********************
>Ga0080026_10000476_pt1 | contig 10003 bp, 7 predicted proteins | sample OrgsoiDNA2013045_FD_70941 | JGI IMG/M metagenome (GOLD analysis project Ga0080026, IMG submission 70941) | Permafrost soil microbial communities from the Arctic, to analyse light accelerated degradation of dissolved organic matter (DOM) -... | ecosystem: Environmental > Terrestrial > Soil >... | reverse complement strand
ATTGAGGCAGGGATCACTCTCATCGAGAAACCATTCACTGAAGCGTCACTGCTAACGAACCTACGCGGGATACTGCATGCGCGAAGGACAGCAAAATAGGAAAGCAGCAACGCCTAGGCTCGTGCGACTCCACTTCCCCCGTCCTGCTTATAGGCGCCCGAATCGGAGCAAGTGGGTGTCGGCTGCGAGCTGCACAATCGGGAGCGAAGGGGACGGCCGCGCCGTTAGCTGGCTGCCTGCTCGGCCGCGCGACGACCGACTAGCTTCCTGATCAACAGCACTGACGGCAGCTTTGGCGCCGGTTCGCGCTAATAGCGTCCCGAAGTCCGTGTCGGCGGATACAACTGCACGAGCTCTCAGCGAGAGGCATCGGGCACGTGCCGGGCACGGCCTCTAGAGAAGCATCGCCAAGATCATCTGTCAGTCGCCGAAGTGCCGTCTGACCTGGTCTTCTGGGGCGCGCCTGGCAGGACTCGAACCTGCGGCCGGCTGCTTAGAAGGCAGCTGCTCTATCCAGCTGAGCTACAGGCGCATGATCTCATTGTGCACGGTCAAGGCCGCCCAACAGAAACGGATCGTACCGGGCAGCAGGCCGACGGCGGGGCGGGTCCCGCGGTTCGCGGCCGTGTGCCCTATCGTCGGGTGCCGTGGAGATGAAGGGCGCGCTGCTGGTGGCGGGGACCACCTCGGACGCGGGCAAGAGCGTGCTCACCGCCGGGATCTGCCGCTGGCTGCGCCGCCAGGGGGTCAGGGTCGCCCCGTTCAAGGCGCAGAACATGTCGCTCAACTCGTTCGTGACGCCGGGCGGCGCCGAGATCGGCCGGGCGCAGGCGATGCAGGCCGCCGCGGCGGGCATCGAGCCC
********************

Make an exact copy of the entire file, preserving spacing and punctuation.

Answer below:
>Ga0080026_10000476_pt1 | contig 10003 bp, 7 predicted proteins | sample OrgsoiDNA2013045_FD_70941 | JGI IMG/M metagenome (GOLD analysis project Ga0080026, IMG submission 70941) | Permafrost soil microbial communities from the Arctic, to analyse light accelerated degradation of dissolved organic matter (DOM) -... | ecosystem: Environmental > Terrestrial > Soil >... | reverse complement strand
ATTGAGGCAGGGATCACTCTCATCGAGAAACCATTCACTGAAGCGTCACTGCTAACGAACCTACGCGGGATACTGCATGCGCGAAGGACAGCAAAATAGGAAAGCAGCAACGCCTAGGCTCGTGCGACTCCACTTCCCCCGTCCTGCTTATAGGCGCCCGAATCGGAGCAAGTGGGTGTCGGCTGCGAGCTGCACAATCGGGAGCGAAGGGGACGGCCGCGCCGTTAGCTGGCTGCCTGCTCGGCCGCGCGACGACCGACTAGCTTCCTGATCAACAGCACTGACGGCAGCTTTGGCGCCGGTTCGCGCTAATAGCGTCCCGAAGTCCGTGTCGGCGGATACAACTGCACGAGCTCTCAGCGAGAGGCATCGGGCACGTGCCGGGCACGGCCTCTAGAGAAGCATCGCCAAGATCATCTGTCAGTCGCCGAAGTGCCGTCTGACCTGGTCTTCTGGGGCGCGCCTGGCAGGACTCGAACCTGCGGCCGGCTGCTTAGAAGGCAGCTGCTCTATCCAGCTGAGCTACAGGCGCATGATCTCATTGTGCACGGTCAAGGCCGCCCAACAGAAACGGATCGTACCGGGCAGCAGGCCGACGGCGGGGCGGGTCCCGCGGTTCGCGGCCGTGTGCCCTATCGTCGGGTGCCGTGGAGATGAAGGGCGCGCTGCTGGTGGCGGGGACCACCTCGGACGCGGGCAAGAGCGTGCTCACCGCCGGGATCTGCCGCTGGCTGCGCCGCCAGGGGGTCAGGGTCGCCCCGTTCAAGGCGCAGAACATGTCGCTCAACTCGTTCGTGACGCCGGGCGGCGCCGAGATCGGCCGGGCGCAGGCGATGCAGGCCGCCGCGGCGGGCATCGAGCCC